1
$\begingroup$

This is from PDE Evans, 2nd edition: Chapter 9, Exercise 2:

Assume $a: \mathbb R \rightarrow \mathbb R$ is continuous and $a(f_n) \rightharpoonup a(f)$ weakly in $L^2(0,1)$ whenever $f_n \rightharpoonup f$ weakly in $L^2(0,1)$. Show $a$ is an affine function.

My “work” so far:

  • Wlog. it can be assumed that $a(0) = 0$.

  • If $a(x) = \alpha x^2 + \beta x$ with $\alpha \neq 0$, then taking $f_n(x) = \sin(\pi n x)$ and $f(x) = 0$ leads to a contradiction, i.e. $a$ is not a polynomial of degree $2$ (alternatively, chose an arbitrary orthonormal sequence in $L^2(0,1)$). That is because if $a(f_n) \rightharpoonup a(f)$, then $$ \alpha \int_0^1 f_n^2 + \beta \int_0^1 f_n = \int_0^1 a(f_n) \cdot 1 \rightarrow \int_0^1 a(f) \cdot 1 = 0. $$ Since $f_n \rightharpoonup 0$ one has $\beta \int_0^1 f_n \cdot 1 \rightarrow 0$, ie. also $\alpha \int_0^1 f_n^2 \rightarrow 0$, which is a contradiction.

    • Can one generalize this for all polynomials and then use the density of the polynomials in $C(\mathbb R)$?
  • Instead of trying to “create” a contradiction, one could also show directly that $a$ is linear, but I have no idea how to do that.

Any hints how to solve this problem?

$\endgroup$
4
$\begingroup$

Suppose $a$ is not affine. There exist $s<t$ so that $$a\left(\frac{s+t}{2}\right)\ne\frac{a(s)+a(t)}{2}.$$ Define $$f_n(x)=\begin{cases} s,&(x\in[2j/2n,(2j+1)/2n), j=0,\dots,n-1), \\ t,&(x\in[(2j+1)/2n,(2j+2)/2n),j=0,\dots,n-1).\end{cases}$$

Then $f_n\to (s+t)/2$ weakly and $a(f_n)\to (a(s)+a(t))/2$ weakly. (Since $||f_n||_2$ is bounded it's enough to check $\int gf_n$ for $g$ in some dense subset...)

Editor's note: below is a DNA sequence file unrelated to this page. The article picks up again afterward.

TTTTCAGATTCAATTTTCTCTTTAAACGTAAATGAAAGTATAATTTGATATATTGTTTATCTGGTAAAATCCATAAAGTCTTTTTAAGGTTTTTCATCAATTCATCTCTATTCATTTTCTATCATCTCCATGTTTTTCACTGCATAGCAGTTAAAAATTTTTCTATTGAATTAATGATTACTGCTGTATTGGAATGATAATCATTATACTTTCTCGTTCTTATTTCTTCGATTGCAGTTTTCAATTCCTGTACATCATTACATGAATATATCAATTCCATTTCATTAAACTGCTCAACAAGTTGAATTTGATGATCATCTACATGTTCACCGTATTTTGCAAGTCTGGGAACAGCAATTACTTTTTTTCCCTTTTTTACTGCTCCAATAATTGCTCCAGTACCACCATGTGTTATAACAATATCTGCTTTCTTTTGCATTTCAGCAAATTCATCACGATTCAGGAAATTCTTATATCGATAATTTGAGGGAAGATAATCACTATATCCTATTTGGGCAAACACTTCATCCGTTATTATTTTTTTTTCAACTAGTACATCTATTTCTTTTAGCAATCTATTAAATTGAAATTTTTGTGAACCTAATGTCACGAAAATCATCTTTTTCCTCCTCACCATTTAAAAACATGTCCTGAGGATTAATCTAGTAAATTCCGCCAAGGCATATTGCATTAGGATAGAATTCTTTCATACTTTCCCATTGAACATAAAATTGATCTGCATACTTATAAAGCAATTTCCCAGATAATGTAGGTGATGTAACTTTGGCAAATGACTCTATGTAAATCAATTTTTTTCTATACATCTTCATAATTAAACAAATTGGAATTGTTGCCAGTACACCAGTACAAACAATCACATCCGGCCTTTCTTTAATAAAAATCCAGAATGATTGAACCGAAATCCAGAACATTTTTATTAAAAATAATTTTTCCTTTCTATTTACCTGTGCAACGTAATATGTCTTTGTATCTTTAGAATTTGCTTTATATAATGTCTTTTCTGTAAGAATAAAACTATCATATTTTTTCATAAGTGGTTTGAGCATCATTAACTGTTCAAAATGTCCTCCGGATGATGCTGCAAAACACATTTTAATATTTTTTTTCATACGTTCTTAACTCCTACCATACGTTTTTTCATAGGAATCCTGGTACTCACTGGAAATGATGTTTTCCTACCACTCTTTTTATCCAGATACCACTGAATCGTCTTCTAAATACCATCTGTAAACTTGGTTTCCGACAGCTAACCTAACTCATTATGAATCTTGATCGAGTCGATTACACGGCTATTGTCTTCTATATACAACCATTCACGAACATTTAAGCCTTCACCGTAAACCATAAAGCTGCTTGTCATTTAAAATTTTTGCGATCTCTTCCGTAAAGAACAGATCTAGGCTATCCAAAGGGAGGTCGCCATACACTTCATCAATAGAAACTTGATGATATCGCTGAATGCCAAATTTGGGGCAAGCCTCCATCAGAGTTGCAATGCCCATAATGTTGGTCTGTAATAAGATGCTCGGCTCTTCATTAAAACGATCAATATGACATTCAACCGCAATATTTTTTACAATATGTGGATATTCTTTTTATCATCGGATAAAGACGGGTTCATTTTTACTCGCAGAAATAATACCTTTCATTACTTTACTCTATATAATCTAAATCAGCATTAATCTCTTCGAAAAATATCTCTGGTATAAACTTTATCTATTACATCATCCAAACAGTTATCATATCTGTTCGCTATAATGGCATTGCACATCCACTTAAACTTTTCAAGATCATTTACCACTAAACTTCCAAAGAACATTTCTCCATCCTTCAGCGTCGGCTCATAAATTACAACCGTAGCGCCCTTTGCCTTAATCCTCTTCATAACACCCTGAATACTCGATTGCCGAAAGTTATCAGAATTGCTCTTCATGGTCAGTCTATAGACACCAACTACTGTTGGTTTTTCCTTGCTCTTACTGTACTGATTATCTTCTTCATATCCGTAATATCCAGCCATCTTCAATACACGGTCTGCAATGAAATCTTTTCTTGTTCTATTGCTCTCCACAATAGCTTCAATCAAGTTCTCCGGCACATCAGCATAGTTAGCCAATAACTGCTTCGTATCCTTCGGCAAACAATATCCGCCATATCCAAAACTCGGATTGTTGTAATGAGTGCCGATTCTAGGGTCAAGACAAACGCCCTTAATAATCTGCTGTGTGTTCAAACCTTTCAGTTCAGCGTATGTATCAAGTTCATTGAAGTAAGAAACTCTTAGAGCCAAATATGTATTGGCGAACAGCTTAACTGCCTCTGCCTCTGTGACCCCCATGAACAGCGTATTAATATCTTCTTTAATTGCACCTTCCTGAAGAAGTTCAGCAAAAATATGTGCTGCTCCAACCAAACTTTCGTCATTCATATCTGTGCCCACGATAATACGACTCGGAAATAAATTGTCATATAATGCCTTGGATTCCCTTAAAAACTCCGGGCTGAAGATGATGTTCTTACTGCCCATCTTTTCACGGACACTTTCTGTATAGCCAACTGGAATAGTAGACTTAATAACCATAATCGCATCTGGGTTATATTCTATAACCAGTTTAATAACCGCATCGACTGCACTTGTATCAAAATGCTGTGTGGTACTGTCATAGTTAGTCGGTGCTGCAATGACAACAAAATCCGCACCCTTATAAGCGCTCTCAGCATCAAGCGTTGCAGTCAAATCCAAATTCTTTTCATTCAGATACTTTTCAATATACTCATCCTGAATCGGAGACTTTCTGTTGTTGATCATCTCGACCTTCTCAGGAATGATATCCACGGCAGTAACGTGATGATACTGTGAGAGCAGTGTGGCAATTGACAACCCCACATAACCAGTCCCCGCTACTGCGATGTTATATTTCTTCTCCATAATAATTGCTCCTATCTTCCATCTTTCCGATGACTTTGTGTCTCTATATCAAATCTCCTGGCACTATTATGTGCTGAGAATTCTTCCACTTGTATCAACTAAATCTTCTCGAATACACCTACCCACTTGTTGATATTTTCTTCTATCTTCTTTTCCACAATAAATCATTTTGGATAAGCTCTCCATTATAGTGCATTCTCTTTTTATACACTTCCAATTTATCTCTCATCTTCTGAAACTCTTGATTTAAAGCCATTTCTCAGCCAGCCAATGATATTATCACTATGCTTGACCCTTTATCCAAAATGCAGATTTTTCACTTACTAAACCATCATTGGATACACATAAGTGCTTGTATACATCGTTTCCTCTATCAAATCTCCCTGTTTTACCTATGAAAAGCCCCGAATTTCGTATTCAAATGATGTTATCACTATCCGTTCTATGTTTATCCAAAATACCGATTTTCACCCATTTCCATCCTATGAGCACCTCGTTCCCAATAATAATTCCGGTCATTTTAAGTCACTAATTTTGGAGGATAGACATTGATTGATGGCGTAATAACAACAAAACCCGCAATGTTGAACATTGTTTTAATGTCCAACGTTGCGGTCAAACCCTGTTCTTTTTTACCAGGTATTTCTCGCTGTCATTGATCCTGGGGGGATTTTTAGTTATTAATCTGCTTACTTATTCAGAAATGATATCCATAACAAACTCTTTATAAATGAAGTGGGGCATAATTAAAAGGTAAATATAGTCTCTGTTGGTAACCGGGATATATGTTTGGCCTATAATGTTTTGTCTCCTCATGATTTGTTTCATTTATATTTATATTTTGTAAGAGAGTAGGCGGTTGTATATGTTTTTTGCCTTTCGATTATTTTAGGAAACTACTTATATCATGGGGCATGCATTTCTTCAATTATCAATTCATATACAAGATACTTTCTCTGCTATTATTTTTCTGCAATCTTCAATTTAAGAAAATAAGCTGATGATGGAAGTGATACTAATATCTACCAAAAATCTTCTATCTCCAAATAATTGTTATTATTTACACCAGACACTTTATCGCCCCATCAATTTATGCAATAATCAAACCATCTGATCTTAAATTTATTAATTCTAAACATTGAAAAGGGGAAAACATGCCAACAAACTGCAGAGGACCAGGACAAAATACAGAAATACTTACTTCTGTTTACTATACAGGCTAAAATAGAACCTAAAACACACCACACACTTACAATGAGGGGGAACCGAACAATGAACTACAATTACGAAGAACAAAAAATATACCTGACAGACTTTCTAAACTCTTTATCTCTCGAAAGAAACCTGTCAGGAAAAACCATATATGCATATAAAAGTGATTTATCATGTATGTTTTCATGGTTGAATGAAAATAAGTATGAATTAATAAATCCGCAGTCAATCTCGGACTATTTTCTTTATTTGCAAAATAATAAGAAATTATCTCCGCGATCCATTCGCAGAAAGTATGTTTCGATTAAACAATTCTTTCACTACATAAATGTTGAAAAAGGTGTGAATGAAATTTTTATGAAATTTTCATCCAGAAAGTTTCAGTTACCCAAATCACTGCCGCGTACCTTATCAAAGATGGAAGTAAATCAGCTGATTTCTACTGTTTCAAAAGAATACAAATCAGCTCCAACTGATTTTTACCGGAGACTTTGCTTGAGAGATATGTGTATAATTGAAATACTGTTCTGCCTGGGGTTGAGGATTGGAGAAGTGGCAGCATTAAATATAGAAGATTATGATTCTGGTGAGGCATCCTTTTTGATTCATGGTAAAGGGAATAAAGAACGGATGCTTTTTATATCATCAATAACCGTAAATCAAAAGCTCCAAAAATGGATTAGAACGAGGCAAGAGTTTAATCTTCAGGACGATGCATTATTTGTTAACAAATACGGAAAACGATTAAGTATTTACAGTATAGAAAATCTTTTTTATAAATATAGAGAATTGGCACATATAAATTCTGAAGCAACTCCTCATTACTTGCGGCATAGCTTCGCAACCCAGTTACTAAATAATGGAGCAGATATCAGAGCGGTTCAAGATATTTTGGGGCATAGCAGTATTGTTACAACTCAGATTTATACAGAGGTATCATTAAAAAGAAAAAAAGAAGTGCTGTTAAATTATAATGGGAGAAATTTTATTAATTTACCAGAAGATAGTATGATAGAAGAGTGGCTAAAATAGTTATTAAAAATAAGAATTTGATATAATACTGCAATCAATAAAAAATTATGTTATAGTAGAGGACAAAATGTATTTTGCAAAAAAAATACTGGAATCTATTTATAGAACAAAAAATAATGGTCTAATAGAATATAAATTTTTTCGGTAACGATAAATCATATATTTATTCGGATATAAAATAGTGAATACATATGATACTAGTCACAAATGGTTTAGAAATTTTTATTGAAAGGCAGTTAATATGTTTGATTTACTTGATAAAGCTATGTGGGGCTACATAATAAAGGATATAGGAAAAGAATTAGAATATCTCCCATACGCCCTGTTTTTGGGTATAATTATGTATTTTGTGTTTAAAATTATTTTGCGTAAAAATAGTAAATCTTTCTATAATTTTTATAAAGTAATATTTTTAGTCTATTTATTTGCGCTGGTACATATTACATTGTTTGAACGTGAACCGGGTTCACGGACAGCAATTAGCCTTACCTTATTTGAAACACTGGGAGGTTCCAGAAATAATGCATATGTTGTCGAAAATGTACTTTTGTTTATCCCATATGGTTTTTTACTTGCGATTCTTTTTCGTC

$\endgroup$
  • $\begingroup$ (Also thanks for your answer. I will have a look at it tomorrow.) $\endgroup$ – Keba Jul 29 '16 at 17:36
  • $\begingroup$ Did you mean “$j$” even and “$j$ odd” in the first and two lines defining $f_n$ respectively? Or do I miss something? Intuitively I see why $f_n \rightharpoonup (s+t)/2$ weakly, but I am unable to prove this. Any further hints? $\endgroup$ – Keba Jul 31 '16 at 12:34
  • $\begingroup$ @Keba Typo, sorry. If $g$ is continuous on $[0,1]$ then $g$ is uniformly continuous; if $n$ is large enough then $|g(t)-g(t+1/2n)|<\epsilon$ for every $t$. It follows that $$\left|\int_{j/n}^{j+1/n} g\left(f_n-\frac{s+t}{2}\right)\right|<\epsilon/n.$$ $\endgroup$ – David C. Ullrich Jul 31 '16 at 13:25
  • $\begingroup$ That makes sense, thanks. :) $\endgroup$ – Keba Jul 31 '16 at 14:10

Your Answer

By clicking “Post Your Answer”, you agree to our terms of service, privacy policy and cookie policy

Not the answer you're looking for? Browse other questions tagged or ask your own question.